Do the Humanities Matter in Hard Times? A Russian Historian's Answer

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Mr. Moss is a professor of history at Eastern Michigan University. His most recent book is An Age of Progress?: Clashing Twentieth-Century Global Forces (2008).

A recent New York Times article was titled "In Tough Times, the Humanities Must Justify Their Worth.”  Being primarily a Russian historian, I thought of the toughest Russian times, the German siege of Leningrad, which lasted from September 1941 to January 1944.  It led to the deaths, mainly from starvation, of a million or so Leningraders. Attempting to stay alive, people ate anything including rats, glue, and human body parts.

But the “tough times” the New York Times had in mind was our present economic crisis. It noted that university administrators, parents, students, and policy makers were questioning anew the “worth” in such a climate of the arts, history, languages, literature, philosophy, and religion. Such individuals sometimes ask, “What practical good are such disciplines?” “How will they help students get good jobs?”

Defenders of the humanities respond in different ways. Some answer the questions directly, indicating how the humanities can help in preparing for various careers. Others reply by saying a college education is about much more than just preparing you for a job or career. It should help prepare you to live a better life, to enjoy beauty more, to understand yourself, others, and the world better.
Reading accounts of Leningraders during the siege reinforces this point. One woman recalled that many people she knew—if they had the strength--read Tolstoy’s War and Peace, which dealt with Napoleon’s invasion and the Russian response. She believed that reading it strengthened people’s resolve to get through their own terrible ordeal. 

Leningraders also listened to poets over Radio Leningrad. One man observed that the words of poet Olga Berggolts united and encouraged them to endure and overcome the Nazi onslaught. Actors appeared before soldiers and sailors at various locations in and around Leningrad. Even though the city’s Musical Comedy Theater building lacked heat, attendance increased after the siege began.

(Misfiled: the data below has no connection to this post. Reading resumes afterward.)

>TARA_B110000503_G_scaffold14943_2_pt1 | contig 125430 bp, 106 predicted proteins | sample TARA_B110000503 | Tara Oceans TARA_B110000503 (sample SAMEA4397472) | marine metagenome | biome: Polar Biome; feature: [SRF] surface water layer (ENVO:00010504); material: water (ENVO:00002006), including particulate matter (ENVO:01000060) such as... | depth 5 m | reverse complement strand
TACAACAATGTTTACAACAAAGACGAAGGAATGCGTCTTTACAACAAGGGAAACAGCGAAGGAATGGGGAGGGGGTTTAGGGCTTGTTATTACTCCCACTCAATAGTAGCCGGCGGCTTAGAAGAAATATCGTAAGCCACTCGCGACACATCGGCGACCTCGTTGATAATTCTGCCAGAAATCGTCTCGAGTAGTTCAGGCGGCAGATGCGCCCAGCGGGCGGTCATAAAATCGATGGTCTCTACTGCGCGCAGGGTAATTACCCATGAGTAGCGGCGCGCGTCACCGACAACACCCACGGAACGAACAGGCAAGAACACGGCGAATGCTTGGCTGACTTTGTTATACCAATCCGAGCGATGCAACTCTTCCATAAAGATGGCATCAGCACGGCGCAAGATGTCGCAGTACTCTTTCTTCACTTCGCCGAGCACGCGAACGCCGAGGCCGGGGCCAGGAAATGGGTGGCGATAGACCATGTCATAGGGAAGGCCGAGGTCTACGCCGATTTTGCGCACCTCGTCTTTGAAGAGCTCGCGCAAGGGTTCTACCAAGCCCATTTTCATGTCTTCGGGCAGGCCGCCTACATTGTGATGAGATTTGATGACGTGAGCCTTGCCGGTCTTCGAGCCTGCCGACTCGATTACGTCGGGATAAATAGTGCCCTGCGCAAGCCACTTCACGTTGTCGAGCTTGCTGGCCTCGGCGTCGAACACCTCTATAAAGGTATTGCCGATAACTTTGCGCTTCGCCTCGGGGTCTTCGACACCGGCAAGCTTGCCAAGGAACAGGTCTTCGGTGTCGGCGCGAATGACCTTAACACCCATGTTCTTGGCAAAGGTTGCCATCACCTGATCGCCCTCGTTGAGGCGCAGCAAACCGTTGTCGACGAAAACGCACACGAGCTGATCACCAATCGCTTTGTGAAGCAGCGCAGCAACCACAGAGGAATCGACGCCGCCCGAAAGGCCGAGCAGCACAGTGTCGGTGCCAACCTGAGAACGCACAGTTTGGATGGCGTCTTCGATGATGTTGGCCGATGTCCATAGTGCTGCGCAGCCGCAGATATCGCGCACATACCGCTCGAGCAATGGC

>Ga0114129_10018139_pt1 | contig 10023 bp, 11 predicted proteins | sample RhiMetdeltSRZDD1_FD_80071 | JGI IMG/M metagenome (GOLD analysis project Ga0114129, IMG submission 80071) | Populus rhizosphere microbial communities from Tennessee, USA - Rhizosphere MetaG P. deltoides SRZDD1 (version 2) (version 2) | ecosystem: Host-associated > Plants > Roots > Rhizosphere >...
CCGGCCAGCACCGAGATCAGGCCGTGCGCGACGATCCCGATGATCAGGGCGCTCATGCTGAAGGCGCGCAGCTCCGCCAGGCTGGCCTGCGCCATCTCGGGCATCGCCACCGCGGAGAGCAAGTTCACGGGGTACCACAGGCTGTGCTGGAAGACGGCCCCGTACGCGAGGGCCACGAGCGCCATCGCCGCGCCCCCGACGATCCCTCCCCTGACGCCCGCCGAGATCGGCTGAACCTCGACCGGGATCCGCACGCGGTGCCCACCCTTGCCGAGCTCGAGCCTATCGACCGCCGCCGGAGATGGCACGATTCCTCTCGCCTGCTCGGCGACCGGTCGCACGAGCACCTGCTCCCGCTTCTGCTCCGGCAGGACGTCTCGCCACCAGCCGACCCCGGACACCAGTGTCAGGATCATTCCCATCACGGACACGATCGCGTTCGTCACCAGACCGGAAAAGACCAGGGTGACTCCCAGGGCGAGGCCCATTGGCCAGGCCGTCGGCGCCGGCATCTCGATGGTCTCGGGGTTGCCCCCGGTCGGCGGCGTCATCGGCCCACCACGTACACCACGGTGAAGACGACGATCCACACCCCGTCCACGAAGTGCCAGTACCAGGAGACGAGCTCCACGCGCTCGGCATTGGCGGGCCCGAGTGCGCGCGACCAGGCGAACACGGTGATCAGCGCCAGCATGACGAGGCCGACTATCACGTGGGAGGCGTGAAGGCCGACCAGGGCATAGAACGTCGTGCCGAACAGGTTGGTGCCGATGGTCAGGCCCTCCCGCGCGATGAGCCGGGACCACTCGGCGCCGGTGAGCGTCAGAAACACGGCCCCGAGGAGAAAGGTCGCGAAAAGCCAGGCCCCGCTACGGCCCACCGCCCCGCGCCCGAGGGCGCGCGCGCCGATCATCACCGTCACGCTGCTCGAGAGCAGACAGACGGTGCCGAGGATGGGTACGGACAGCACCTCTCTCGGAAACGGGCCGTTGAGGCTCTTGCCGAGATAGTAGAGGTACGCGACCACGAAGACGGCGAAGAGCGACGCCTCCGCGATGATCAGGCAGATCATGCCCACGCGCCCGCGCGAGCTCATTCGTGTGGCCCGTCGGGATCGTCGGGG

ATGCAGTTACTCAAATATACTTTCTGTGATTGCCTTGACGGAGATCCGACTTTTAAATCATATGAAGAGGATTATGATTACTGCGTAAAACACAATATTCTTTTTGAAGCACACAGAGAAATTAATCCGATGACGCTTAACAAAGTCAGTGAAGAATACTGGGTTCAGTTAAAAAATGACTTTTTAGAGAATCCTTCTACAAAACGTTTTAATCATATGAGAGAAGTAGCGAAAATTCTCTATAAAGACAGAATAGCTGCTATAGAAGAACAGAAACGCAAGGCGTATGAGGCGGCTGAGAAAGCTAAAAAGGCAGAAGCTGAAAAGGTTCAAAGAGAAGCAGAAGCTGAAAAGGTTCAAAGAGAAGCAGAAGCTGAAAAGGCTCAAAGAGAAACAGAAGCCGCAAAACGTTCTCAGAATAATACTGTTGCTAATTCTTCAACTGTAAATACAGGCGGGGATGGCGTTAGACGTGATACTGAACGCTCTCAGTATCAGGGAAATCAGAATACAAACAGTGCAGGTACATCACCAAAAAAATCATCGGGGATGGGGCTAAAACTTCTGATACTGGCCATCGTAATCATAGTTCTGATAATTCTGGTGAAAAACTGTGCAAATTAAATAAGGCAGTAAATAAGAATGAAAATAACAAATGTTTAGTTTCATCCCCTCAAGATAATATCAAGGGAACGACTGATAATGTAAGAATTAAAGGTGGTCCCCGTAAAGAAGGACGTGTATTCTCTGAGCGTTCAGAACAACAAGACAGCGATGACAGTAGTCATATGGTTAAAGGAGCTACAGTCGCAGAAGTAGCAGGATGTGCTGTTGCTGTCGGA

Galina Vishnevskaya, who became an opera star and wife of world-famous cellist Mstislav Rostropovich, recalled attending Peter Tchaikovsky's opera Queen of Spades. The emaciated musicians, singers, and audience inspired her to reflect that “man does not live by bread alone.” Another woman described in her diary an old man getting out his violin and playing a beautiful melody in a bomb-shelter as German bombs exploded outside.  She thought that the terror people had been feeling lost its grip, replaced by an “extraordinary sense of belonging.”

The most famous musical performance was that of native son Dmitri Shostakovich's Seventh (Leningrad) Symphony in August 1942. Before a mixed crowd--soldiers and civilians, emaciated and well-fed--the orchestra played in the city’s Philharmonic Hall, but the radio also carried the music to apartments and trenches.  When the symphony was over people stood and cried, and the conductor believed that at that moment Leningraders knew they would triumph “over the soulless Nazi war machine.”

Even before its debut in Leningrad, where the siege made it extremely difficult to stage, the symphony had been performed in various other cities. Realizing its performance in Allied countries could help strengthen his wartime alliances, Stalin helped get the score sent abroad.  It was ironic but true that the dictator who intermittently persecuted Shostakovich and so many other composers, writers, artists, and historians realized the great power of the humanities, including religion, and eased up ideological controls during the war.

After being radio broadcast by the NBC Orchestra in July 1942, the symphony was performed over 60 times in the USA and transmitted by almost 2,000 U.S. radio stations. A Time magazine cover featured Shostakovich. Poet, folk-song gatherer and performer, and Lincoln biographer Carl Sandburg wrote about the NBC debut. He thought that the millions who listened that July Sunday afternoon heard music that depicted the guns and killing of the Nazis, but also conveyed the heroism of the Russian people and their eventual triumph.

Although the USSR and the USA had very different systems, the struggle against Hitler had temporarily made them allies. The Seventh Symphony, though then viewed somewhat simplistically, helped increase U.S. sympathies for the besieged Soviet people. In hard times, when humans need sustenance for the spirit more than ever, it is not difficult to “justify” the humanities. Whether the “tough times” are personal, national, or international, this is true. Robert Kennedy realized this after his brother’s assassination, when he turned for consolation and understanding to the wisdom of Greek dramatists. Sandburg realized it when, during the Great Depression and World War II, he often referred to Lincoln’s example and encouraged President Franklin Roosevelt to do likewise. And the people of Leningrad realized it when they turned to literature and music to reinvigorate their spirits.

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